Oil and gas experts have expressed optimism about an agreement that was signed Sept. 19 between Egypt and Cyprus to establish a direct subsea gas pipeline that would transport gas from Cyprus’ Aphrodite gas field to Egyptian liquefaction stations for re-export to European countries.
The experts say that the agreement has settled the competition between Egypt and Turkey to supply natural gas to Europe.
“Now the competition is over. Egypt has managed to develop solid oil cooperation with Cyprus and will largely benefit from liquefying natural gas at its stations and then export it to Europe and other markets around the world,” Tharwat Ragheb, professor of petroleum engineering at the British University in Cairo, told Al-Monitor.
Ragheb said that Egypt and Turkey have competed to become a major gas hub in the Middle East and a top gas exporter to Europe. “Turkey reached a rapprochement in June 2016 with Israel and the two countries agreed to establish gas pipelines that can transport gas from Israel to Europe via Turkey. Nevertheless, it faced an obstacle — which is Cyprus — as these pipelines had to pass through Cyprus’ exclusive economic zone while the two countries are engaged in a historical conflict dating back to the Turkish invasion of Cyprus [in July 1974],” Ragheb added.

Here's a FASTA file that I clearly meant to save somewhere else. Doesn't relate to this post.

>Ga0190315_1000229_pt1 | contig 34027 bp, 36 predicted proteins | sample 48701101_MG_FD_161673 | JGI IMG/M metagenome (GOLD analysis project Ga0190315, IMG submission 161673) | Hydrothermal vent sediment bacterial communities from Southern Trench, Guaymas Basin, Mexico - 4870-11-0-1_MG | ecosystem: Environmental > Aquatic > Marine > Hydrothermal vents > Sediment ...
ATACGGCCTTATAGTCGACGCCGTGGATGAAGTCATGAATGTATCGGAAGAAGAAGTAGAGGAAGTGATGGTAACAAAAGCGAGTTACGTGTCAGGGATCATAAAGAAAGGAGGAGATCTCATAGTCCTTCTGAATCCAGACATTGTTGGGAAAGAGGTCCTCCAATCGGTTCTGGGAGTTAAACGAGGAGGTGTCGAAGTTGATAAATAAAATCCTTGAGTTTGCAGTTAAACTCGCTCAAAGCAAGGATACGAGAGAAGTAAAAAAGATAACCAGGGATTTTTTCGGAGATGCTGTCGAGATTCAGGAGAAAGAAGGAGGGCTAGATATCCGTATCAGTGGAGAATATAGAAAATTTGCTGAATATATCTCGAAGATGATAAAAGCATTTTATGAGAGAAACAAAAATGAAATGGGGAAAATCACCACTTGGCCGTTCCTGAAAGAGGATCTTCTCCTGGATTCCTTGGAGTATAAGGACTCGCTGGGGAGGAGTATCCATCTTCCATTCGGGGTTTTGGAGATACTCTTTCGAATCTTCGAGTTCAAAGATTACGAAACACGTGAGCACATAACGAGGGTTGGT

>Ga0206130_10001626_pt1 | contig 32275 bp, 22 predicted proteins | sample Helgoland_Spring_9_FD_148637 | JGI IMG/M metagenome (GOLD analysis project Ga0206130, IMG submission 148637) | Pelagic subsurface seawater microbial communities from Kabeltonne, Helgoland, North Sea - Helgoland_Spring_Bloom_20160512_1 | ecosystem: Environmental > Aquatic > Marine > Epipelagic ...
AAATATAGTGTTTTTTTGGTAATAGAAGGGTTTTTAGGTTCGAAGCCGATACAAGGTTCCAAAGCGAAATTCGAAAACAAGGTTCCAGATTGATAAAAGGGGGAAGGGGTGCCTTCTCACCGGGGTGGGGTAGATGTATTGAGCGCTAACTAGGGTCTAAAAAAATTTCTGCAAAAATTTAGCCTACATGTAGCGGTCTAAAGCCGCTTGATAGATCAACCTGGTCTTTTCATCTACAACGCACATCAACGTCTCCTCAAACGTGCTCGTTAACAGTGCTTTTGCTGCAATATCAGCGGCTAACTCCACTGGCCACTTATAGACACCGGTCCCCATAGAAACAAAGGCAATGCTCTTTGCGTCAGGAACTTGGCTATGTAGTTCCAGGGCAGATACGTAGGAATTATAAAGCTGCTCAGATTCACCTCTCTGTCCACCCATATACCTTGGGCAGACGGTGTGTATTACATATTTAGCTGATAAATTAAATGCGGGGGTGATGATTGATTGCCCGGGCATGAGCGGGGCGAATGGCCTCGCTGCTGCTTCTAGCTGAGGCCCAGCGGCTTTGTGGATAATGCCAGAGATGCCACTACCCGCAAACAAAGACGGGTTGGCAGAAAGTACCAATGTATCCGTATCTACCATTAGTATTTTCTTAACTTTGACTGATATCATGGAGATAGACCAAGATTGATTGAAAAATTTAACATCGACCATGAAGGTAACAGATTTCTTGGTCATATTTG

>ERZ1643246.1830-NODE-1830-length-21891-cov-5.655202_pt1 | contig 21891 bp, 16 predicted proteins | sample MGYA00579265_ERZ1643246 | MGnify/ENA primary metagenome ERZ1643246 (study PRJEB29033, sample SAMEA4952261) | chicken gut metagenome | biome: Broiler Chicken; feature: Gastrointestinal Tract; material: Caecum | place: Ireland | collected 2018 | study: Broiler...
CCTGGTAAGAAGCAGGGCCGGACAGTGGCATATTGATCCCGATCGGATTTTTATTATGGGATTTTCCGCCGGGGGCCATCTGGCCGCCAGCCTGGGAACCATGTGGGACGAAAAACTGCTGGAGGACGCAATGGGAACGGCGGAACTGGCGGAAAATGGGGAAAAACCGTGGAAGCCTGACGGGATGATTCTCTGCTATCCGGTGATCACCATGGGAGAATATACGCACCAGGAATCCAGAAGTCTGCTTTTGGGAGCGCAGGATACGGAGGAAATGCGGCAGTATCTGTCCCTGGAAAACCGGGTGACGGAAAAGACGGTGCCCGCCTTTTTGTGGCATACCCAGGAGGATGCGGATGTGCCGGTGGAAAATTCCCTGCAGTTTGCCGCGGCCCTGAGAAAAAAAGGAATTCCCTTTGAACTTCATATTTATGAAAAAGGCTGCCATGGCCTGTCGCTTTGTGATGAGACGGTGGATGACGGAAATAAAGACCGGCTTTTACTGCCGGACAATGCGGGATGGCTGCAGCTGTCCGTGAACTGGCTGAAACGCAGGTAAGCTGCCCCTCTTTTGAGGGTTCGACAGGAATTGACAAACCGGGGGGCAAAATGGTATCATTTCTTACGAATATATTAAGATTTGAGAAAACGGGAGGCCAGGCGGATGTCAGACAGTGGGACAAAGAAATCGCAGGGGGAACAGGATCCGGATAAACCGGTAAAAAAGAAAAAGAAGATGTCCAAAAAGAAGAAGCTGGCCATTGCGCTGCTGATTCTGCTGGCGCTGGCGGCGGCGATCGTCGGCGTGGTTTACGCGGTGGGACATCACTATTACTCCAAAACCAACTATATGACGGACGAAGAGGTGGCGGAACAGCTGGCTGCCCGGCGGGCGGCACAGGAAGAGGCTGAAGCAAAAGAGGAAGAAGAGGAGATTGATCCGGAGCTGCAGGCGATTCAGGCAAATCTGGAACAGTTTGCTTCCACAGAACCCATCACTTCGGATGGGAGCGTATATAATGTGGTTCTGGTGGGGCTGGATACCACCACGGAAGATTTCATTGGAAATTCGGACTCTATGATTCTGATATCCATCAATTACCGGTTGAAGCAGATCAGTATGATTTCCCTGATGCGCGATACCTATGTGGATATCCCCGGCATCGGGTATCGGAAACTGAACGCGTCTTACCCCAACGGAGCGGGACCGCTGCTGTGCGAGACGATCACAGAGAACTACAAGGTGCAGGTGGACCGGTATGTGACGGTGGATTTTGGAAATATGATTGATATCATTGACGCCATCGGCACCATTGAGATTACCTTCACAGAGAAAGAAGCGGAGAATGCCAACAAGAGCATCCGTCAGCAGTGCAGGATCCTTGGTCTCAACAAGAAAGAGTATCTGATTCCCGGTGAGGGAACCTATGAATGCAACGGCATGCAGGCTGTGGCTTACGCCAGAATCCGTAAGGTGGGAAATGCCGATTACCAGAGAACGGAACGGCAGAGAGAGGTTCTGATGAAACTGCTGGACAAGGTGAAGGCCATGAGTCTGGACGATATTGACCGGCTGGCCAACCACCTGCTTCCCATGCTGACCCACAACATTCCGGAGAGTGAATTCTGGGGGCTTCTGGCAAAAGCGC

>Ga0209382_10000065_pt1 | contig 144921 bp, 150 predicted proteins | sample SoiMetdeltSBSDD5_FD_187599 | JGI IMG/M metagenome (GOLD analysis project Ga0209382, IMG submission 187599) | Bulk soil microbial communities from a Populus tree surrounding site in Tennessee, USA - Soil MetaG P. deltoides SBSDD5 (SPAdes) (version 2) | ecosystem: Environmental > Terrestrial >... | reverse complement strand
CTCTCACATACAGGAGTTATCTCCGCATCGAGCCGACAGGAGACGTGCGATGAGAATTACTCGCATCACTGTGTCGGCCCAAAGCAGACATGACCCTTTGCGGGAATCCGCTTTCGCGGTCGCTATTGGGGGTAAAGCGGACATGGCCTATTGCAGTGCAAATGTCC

He noted that Egypt exploited the fact that Europe is seeking to wean itself from Russian gas in order to get rid of its political pressures as well as Cyprus being at odds with Turkey, and developed a strong alliance with both Cyprus and Greece to boost gas cooperation.
Ragheb said that Turkish-Israeli relations deteriorated when Turkish President Recep Tayyip Erdogan condemned the Jewish state in February after US President Donald Trump announced the recognition of Jerusalem as the capital of Israel, slowing down its hopes to become a major gas hub in the region.
Following the signing of the agreement in Nicosia with Egypt, Cypriot Minister of Energy George Lakkotrypis said, “Today’s signing is an important milestone not only for Cyprus, but also the entire eastern Mediterranean region.”
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